Mustafa Amin writes from Aleppo: The battle for this city has begun in earnest. The UN says 200,000 civilians have fled the city since Saturday. That is about 8 per cent of the population. The city is swollen because it was regarded as a safe refuge. The tactic of the Syrian Army is to surround it and clear it of civilians. Tanks, heavy artillery and helicopter gunships are being used to destroy rebel strongholds. However tanks and heavy artillery cannot be deployed in the narrow streets and alleyways of the city. Shelling and bombing are the tactics which are being used at present.
The Syrian Army has about 15 divisions at its disposal – about 150,000 men. It has ten special brigades, eight of whom are commandos. Of these there are two which will spearhead the fight on the ground against the insurgents.
The critical question is: whom do the people of Aleppo support? Aleppo is the major commercial city of the country. It is closely linked to Turkey and businessmen move to and fro. Aleppo stayed out of the civil turmoil as long as it could. It is traditionally regarded as the most loyal city, even more loyal than Damascus. This led the regime to invest heavily in the public sector. There are about 100,000 Kurds in north Aleppo and they have not yet decided which side to support. The flood of refugees into the city included fighters who brought their weapons with them.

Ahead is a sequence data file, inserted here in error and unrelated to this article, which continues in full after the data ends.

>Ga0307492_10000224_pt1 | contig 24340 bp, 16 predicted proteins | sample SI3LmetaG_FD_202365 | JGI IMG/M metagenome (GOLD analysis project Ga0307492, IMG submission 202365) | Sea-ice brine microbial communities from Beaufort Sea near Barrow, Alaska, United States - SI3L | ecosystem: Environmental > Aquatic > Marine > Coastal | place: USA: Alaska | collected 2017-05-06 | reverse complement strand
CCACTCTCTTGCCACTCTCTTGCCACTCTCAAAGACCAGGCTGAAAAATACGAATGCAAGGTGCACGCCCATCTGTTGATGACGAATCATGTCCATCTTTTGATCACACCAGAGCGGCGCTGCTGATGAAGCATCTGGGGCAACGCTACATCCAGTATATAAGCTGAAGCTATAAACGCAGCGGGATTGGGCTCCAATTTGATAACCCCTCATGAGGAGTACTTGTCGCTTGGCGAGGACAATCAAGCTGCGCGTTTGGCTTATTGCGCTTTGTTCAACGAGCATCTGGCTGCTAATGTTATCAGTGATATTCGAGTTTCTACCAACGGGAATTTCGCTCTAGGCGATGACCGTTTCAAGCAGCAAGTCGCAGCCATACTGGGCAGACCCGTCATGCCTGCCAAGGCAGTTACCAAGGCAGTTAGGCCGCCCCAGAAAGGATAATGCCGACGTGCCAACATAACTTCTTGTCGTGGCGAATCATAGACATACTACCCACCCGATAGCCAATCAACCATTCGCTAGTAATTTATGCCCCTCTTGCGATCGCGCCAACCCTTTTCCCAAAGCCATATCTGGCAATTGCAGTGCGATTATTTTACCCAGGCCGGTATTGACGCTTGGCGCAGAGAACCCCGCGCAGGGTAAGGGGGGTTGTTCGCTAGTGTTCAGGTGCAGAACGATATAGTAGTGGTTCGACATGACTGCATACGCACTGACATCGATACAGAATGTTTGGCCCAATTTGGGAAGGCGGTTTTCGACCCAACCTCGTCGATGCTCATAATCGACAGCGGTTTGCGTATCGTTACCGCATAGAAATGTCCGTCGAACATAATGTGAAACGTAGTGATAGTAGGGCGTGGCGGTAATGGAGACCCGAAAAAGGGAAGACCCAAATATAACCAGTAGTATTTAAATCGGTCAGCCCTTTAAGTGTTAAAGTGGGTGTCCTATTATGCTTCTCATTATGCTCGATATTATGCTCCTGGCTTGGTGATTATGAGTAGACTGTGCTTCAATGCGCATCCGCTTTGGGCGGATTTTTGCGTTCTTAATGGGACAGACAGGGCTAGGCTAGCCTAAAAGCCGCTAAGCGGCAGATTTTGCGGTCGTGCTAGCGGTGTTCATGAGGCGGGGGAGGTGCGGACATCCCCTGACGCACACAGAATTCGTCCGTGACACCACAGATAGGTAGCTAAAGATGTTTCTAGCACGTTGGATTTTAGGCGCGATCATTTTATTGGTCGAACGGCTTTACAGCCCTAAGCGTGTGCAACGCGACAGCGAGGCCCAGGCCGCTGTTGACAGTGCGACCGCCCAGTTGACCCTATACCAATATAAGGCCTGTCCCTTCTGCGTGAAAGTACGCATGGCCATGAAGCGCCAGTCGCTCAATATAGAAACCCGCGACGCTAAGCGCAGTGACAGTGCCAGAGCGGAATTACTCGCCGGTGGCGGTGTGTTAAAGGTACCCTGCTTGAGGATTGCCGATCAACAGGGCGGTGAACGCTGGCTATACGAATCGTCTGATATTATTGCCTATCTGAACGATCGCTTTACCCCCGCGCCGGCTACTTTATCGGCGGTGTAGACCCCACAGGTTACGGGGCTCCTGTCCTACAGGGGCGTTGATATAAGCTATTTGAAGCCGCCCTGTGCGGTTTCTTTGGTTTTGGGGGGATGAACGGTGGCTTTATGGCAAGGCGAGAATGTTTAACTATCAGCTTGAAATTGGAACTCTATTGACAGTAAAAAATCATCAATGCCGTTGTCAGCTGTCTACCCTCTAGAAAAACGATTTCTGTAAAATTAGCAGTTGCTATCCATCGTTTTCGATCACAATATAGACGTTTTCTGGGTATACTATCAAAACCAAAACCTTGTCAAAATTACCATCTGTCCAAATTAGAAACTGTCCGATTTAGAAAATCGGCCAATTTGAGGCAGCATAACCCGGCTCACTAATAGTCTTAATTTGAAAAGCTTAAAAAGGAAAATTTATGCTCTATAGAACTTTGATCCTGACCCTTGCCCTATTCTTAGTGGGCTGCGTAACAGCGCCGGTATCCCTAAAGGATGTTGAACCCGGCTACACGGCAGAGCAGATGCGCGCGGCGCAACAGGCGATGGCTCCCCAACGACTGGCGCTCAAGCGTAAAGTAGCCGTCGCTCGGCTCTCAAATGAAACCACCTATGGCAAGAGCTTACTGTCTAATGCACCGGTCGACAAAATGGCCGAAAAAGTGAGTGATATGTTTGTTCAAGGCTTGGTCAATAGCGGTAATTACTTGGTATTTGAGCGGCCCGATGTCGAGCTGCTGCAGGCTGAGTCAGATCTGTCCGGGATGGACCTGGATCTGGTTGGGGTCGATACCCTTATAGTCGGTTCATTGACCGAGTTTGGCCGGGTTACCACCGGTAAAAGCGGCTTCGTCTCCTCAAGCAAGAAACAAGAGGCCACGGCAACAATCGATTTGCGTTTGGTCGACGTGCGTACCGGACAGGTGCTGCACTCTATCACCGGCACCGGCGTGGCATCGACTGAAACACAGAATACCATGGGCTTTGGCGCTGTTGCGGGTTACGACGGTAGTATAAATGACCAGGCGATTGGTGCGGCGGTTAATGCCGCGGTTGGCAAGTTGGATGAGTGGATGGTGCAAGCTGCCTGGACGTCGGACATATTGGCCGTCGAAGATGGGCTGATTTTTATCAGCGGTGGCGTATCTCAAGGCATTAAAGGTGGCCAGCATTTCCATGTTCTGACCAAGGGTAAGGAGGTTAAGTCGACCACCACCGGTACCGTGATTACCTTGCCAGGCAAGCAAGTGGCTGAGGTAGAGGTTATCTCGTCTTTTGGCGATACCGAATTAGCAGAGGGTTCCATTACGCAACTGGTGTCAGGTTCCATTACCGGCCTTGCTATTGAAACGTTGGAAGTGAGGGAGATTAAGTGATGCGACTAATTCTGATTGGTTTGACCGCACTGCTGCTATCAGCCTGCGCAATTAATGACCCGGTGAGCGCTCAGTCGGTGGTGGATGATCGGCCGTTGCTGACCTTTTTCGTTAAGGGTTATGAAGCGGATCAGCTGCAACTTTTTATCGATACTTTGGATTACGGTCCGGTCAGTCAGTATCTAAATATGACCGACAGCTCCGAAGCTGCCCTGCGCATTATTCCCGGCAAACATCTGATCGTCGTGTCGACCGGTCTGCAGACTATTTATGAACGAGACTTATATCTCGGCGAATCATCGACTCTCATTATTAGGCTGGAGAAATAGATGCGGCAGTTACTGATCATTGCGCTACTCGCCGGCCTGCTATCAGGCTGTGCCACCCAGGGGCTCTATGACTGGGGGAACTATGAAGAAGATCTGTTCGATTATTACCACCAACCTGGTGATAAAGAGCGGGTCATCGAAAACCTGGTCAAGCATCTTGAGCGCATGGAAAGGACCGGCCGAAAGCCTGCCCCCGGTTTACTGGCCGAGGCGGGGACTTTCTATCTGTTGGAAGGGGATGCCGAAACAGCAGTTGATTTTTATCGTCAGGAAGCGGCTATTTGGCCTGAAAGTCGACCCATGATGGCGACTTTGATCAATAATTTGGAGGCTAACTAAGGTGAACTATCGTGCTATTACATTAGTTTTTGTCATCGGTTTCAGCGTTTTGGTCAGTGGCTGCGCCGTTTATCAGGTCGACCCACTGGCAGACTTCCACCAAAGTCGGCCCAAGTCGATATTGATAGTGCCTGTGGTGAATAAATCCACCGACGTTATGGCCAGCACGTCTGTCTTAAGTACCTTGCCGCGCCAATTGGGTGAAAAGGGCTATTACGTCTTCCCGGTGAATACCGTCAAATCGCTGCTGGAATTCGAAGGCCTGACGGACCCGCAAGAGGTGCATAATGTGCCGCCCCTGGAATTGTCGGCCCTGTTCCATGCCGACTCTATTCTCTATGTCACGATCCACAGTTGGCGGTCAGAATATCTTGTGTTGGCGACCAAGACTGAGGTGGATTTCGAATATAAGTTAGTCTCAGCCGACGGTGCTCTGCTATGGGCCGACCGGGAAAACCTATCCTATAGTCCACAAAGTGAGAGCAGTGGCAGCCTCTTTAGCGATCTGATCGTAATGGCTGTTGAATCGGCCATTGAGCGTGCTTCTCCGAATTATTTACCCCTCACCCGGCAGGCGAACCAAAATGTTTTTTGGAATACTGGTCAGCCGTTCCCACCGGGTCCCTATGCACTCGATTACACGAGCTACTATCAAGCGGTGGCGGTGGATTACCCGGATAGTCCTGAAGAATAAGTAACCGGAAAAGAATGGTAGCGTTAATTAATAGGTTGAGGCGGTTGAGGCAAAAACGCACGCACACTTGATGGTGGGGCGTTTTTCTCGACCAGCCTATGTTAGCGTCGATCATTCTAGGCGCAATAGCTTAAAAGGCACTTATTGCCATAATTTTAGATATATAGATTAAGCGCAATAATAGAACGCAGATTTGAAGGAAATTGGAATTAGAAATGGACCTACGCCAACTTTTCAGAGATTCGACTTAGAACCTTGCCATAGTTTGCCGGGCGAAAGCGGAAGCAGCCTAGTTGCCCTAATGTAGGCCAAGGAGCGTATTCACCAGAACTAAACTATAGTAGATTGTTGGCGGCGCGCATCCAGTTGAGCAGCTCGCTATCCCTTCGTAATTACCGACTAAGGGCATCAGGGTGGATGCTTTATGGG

The region between the Turkish border and Aleppo is controlled by the insurgents. So if they can capture Aleppo they will be able to set up buffer and no fly zones. The insurgents are lightly armed and are no match for the heavily armed Syrian army. They have to use guerrilla tactics and avoid a confrontation with large numbers of troops. This means that support of the local population is critical. They need safe havens and logistical support. Which side are the merchants and other members of the middle class on? It is impossible to say at present. They know that Turkey supports the insurgents. What about the rest of the population? Will a conflict between those who support Bashar al Assad and those who oppose him erupt in Aleppo? One can be sure that Syrian intelligence officers are trying to foment such a confrontation.
The flood of refugees abandoning Aleppo may be the forerunner of a vast exodus. Where will they head for? Damascus is now too dangerous with fighting going on in the streets. The likely destination is Turkey. There are an estimated 43,000 Syrian refugees already in Turkey. How many more can it accept? Those with wealth or family connections will not be a burden to the Turkish economy.
Turkey has still not decided how to respond to the shooting down of a Turkish Phantom jetfighter. The Adana agreement permits it to penetrate Syrian territory if it judges its security to be under threat. Ankara would like a Sunni ruled Syria.
If Aleppo falls to the insurgents, few would bet that the Bashar al Assad regime can survive. Hence the battle for the leading commercial centre is an existential one for the President and his supporters. Expect a lot of blood to flow.